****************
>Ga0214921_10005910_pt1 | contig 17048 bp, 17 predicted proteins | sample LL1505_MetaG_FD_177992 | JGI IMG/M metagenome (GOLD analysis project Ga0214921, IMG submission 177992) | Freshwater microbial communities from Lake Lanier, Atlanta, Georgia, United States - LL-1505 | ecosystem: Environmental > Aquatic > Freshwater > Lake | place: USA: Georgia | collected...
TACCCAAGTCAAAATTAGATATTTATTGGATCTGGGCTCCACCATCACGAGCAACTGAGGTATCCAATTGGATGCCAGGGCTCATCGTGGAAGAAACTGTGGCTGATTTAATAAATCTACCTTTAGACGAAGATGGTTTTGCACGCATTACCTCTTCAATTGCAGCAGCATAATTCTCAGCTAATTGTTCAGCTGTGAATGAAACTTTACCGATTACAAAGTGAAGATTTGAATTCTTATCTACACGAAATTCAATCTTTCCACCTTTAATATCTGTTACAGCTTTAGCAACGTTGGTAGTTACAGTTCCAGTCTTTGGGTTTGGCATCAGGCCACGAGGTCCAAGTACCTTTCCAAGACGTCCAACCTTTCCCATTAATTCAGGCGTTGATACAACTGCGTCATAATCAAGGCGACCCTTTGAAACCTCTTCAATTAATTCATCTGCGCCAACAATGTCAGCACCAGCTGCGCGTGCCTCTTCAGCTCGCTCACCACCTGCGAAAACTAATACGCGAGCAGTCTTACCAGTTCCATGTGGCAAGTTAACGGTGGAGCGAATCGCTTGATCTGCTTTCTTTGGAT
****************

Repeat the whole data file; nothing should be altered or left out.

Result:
>Ga0214921_10005910_pt1 | contig 17048 bp, 17 predicted proteins | sample LL1505_MetaG_FD_177992 | JGI IMG/M metagenome (GOLD analysis project Ga0214921, IMG submission 177992) | Freshwater microbial communities from Lake Lanier, Atlanta, Georgia, United States - LL-1505 | ecosystem: Environmental > Aquatic > Freshwater > Lake | place: USA: Georgia | collected...
TACCCAAGTCAAAATTAGATATTTATTGGATCTGGGCTCCACCATCACGAGCAACTGAGGTATCCAATTGGATGCCAGGGCTCATCGTGGAAGAAACTGTGGCTGATTTAATAAATCTACCTTTAGACGAAGATGGTTTTGCACGCATTACCTCTTCAATTGCAGCAGCATAATTCTCAGCTAATTGTTCAGCTGTGAATGAAACTTTACCGATTACAAAGTGAAGATTTGAATTCTTATCTACACGAAATTCAATCTTTCCACCTTTAATATCTGTTACAGCTTTAGCAACGTTGGTAGTTACAGTTCCAGTCTTTGGGTTTGGCATCAGGCCACGAGGTCCAAGTACCTTTCCAAGACGTCCAACCTTTCCCATTAATTCAGGCGTTGATACAACTGCGTCATAATCAAGGCGACCCTTTGAAACCTCTTCAATTAATTCATCTGCGCCAACAATGTCAGCACCAGCTGCGCGTGCCTCTTCAGCTCGCTCACCACCTGCGAAAACTAATACGCGAGCAGTCTTACCAGTTCCATGTGGCAAGTTAACGGTGGAGCGAATCGCTTGATCTGCTTTCTTTGGAT